Have you ever explored the world of Japanese comics? Well, you should. It is quite exciting and also carries a key lesson for Indian civilisation on how to preserve cultural heritage.
Japanese comics system explained
In fact, the Japanese comics system is pretty old, dating back to the 12th century. The system even has a Japanese name- Manga.
Manga is extremely popular amongst the Japanese. And it is not as if they are made only for kids. The comics serve both children and adults. Japan’s corporate work culture takes a toll on the adults and they find Manga to be a good means of keeping themselves mentally relaxed.
The consumption of Manga is actually quite high in Japan.
How Manga preserves Japanese culture
Now, the question that might arise here is how Manga preserves Japanese culture. Well, this is where Manga differs from Western anime comics that are based almost totally on fictional superheroes and serve as mere entertainment material for young kids.
Manga is quite intimately linked with Japanese culture and we can broadly segregate it into three different categories-
- Comics inspired by Japanese mythology. In this class, you basically have Manga like Sarazanmai, Inuyasha, Naruto and Mushishi to explore the fascinating world of Japanese mythology and belief system.
- Samurai Manga represents the Edo period and the Meiji period of Japanese history. Edo era that continued from 1603 to 1868 was the last period of traditional Japan and marked an era of internal peace and stability.
- Many Manga like Kaze Hikaru, Samurai Executioner, Oooku, Shigurui and House of Five Leaves is based on the Edo period. Similarly, Rurouni Kenshin is based in the Meji period that represented the clash between the old Japanese belief system and the new belief system.
- Japan’s Manga culture shifts beautifully through different eras, but a remarkable feature of manga-based in modern times is the focus on converging the present and past. In some of the comic series contextualised in the present era, reference to Japanese customs, Shinto and Buddhist religious temples, and the samurai is conspicuously visible.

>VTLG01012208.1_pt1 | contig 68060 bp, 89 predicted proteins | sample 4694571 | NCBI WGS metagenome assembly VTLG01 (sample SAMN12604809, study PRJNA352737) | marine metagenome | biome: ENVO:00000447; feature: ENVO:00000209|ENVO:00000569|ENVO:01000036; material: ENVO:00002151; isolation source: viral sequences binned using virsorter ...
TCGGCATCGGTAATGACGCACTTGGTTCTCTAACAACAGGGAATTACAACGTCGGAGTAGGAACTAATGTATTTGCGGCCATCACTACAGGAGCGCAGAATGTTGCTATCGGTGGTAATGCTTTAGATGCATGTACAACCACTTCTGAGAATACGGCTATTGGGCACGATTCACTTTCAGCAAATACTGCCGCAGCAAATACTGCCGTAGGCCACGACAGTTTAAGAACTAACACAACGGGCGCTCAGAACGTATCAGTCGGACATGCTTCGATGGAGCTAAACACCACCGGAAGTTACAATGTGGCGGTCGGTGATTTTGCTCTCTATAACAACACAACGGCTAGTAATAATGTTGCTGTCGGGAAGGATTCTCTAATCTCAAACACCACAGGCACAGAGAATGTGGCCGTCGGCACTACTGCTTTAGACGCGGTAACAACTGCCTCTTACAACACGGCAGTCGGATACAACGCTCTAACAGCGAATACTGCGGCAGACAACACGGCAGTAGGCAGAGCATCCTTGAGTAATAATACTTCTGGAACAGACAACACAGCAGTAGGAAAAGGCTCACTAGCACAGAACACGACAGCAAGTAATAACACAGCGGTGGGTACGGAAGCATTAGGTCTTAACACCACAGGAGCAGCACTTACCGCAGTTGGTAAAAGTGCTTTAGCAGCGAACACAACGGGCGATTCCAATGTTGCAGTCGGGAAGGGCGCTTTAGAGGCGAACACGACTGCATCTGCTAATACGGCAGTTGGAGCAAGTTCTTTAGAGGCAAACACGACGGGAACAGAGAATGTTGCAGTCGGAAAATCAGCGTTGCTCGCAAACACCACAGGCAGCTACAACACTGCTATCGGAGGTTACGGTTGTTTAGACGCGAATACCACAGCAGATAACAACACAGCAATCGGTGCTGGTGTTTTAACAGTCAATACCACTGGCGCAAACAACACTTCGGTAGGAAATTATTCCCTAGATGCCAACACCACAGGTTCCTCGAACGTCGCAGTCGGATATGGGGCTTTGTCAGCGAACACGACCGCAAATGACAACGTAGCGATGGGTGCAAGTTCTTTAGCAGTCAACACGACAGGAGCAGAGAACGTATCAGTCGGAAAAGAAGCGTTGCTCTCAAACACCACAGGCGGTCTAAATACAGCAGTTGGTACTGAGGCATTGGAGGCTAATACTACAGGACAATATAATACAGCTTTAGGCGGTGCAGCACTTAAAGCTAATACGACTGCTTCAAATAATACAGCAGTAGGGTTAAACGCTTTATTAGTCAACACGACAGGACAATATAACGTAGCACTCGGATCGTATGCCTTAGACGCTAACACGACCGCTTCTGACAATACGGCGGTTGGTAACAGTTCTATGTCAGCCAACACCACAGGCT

What India can learn from Japan’s Manga culture
There is a lot that India can actually learn from Japan’s Manga culture. Firstly, we have a number of stories to tell to both adults and children from ancient India.
I am talking about the many plays and poems written by great authors like Kalidasa that depict ancient India. The works of such great ancient Indian authors can be directly simplified into comic versions that make them easy to read and grasp for the present generation.
And then, there is a lot of history to be chronicled from the Ramayana to the Mahabharata, and anecdotes in the life of Bhagwan Krishna. Also, there are many such ideas that can be chronicled at a highly local level from different parts of India.
Also, there are stories that can be narrated from the point of view of great philosophers, politicians, and rulers like Chandragupta Maurya, Chanakya, Maharana Pratap, Maratha rulers and Chola dynasty rulers.
To take things further, the story of India’s freedom struggle too can be narrated in the form of comics which can help bring into the spotlight the contributions of several unsung heroes.
Today, the world knows about the Japanese belief system and the Japanese tradition of samurai warriors, mostly through their comic culture. This is how Japan has kept its culture alive and intact and it is time India also started following Japan’s comic system to keep its own culture preserved.